1125087_person_jailSchool administrators take note. The Internet is not isolating children or teenagers. In fact, chances are they are more connected because of it.


According to the Pew Internet Personal Networks and Community survey social media activities are associated with several beneficial social activities, including having discussion networks that are more likely to contain people from different backgrounds.


As well the survey found that Internet access has become a common component of people’s experiences within many public spaces. For instance, of those Americans who have been in a library within the past month, 38% logged on to the Internet while they were there, 18% have done so in a cafe or coffee shop.


So what does this do to the myth that Internet, like television and rock & roll before it, is melting the brains of school children and conditioning users to a life of solitude?


Well it goes to show that schools can be facilitating the use of internet-based experiences as a way to initiate relationships and networks outside the classroom.  In fact, the study gives schools, especially independent schools, an incentive to utilize a relatively easy tool to connect with others about all kinds of topics. As well, schools have an opportunity to market themselves as facilitators of discussion, connection and innovation.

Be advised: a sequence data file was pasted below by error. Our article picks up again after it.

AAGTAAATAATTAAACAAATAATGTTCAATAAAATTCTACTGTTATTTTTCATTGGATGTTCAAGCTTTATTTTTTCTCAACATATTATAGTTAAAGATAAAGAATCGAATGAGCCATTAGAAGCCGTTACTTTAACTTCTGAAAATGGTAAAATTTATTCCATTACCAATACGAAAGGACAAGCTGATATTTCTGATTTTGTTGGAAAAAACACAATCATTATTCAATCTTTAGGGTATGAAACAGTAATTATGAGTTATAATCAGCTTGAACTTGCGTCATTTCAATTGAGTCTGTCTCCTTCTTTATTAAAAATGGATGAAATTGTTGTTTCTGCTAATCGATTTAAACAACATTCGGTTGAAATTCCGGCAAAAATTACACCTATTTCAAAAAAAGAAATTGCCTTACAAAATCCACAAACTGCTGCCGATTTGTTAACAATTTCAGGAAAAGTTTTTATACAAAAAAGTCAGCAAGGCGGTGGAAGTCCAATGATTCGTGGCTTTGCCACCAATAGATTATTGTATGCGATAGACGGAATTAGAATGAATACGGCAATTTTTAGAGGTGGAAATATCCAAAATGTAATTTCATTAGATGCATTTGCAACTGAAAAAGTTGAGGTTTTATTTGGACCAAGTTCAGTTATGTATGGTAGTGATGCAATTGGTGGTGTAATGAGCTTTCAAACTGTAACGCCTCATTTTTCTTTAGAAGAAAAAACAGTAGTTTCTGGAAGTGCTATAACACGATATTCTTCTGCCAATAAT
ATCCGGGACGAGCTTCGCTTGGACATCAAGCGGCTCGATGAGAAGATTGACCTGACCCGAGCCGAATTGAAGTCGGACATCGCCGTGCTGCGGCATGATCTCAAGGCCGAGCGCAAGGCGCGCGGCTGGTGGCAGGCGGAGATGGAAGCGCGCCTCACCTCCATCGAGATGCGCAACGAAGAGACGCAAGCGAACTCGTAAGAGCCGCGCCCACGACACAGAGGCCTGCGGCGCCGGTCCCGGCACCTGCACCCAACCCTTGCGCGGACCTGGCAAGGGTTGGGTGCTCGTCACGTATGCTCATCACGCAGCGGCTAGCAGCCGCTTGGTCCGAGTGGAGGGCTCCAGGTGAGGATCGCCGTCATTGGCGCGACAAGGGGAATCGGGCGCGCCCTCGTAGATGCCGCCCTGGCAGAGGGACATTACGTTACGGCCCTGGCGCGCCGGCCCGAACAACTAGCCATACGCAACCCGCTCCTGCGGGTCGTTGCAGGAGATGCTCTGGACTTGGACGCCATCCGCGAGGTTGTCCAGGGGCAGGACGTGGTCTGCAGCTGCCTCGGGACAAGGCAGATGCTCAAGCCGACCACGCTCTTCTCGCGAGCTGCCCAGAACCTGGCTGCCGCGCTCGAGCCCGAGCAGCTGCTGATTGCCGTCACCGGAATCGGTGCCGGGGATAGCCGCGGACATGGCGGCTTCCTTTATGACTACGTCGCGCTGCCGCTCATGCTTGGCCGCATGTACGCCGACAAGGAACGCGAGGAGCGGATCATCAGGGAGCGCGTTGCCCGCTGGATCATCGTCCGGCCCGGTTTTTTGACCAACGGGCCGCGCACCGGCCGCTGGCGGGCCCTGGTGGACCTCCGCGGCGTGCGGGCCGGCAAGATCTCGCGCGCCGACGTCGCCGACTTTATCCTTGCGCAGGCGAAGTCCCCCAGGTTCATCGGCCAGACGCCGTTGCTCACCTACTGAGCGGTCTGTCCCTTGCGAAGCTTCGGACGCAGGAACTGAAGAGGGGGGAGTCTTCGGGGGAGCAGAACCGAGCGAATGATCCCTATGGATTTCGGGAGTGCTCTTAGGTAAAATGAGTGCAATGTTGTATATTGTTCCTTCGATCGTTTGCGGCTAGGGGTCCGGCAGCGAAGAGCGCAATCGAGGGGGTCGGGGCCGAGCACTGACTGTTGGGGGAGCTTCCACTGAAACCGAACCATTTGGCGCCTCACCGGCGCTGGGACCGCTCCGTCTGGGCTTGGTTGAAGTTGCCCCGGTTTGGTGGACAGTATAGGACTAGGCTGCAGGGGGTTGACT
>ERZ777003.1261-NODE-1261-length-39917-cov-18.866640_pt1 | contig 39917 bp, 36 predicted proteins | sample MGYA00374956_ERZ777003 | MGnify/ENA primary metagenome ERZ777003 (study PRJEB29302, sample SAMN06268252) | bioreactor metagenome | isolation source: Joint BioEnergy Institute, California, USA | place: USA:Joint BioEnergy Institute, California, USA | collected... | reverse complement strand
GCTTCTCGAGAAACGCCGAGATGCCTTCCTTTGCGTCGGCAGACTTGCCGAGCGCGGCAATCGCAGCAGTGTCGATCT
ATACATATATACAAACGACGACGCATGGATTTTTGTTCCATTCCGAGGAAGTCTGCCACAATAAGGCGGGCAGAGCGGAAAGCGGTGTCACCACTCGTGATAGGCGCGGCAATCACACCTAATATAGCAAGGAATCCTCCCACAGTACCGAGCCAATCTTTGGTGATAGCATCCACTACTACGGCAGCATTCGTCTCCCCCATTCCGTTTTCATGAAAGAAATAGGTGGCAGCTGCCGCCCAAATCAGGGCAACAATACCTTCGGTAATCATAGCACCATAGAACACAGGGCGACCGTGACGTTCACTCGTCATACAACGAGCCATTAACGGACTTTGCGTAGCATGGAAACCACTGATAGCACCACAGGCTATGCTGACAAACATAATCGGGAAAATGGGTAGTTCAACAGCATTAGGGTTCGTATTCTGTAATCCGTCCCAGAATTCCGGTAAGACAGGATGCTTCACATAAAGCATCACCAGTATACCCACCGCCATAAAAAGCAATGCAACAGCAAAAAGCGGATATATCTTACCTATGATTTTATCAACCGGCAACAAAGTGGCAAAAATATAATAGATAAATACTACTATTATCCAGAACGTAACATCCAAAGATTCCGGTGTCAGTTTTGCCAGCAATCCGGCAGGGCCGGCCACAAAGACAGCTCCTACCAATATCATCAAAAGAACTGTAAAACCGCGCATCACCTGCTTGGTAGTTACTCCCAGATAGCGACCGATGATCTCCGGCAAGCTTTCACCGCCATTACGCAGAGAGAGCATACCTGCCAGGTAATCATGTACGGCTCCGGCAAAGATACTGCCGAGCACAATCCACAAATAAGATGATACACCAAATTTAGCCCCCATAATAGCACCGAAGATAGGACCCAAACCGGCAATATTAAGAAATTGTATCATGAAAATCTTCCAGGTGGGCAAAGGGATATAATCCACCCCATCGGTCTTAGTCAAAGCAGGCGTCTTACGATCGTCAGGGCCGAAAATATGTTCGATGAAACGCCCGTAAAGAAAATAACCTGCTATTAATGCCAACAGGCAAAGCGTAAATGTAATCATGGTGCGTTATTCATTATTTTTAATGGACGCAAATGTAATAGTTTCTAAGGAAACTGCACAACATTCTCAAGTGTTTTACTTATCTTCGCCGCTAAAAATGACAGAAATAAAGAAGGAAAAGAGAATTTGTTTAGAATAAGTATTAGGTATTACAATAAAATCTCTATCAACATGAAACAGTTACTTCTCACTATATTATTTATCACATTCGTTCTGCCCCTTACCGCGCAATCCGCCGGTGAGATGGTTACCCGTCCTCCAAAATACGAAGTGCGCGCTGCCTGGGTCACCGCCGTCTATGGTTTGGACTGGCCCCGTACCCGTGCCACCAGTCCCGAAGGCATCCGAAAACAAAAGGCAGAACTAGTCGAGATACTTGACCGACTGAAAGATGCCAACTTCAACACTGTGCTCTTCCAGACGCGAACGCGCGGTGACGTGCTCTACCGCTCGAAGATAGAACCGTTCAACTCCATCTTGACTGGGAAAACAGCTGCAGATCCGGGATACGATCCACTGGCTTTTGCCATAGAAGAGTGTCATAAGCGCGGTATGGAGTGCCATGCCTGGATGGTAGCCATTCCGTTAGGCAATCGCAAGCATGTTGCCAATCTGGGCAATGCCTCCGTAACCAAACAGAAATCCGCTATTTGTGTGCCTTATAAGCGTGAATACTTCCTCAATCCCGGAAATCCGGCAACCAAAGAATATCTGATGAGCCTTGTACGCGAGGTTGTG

And for those that think that the Internet limits students to the classroom, the mobile web has a few ideas of its own to share. The survey found that ownership of a mobile phone and participation in a variety of Internet activities were associated with larger and more diverse core discussion networks, as well. Owners of a mobile phone, (along with frequent internet users at work, and bloggers) are more likely to belong to a local voluntary group, such as a neighborhood association, sports league, youth group, church, or social club.


The idea that time spent on the Internet is limiting connections with the outside world is a myth that schools can’t afford to perpetuate. Independent schools must embrace the web and its tools in order to help support their mission of helping students understand their changing world and develop a strong sense of community. Without the web, their reach is lacking.

Marisa Peacock

Marisa Peacock

Principal/Chief Strategist at The Strategic Peacock

Marisa Peacock is the principal and chief strategist for The Strategic Peacock. As a social media strategist and marketing consultant, Marisa helps organizations create and implement online strategies that appropriately target the right audience with the right information using the right media. Additionally, Marisa is an adjunct faculty member at Maryland Institute College of Art (MICA) where she teaches Social Media Marketing as a part of the Masters in Business of Art and Design program. She resides in Arlington, VA.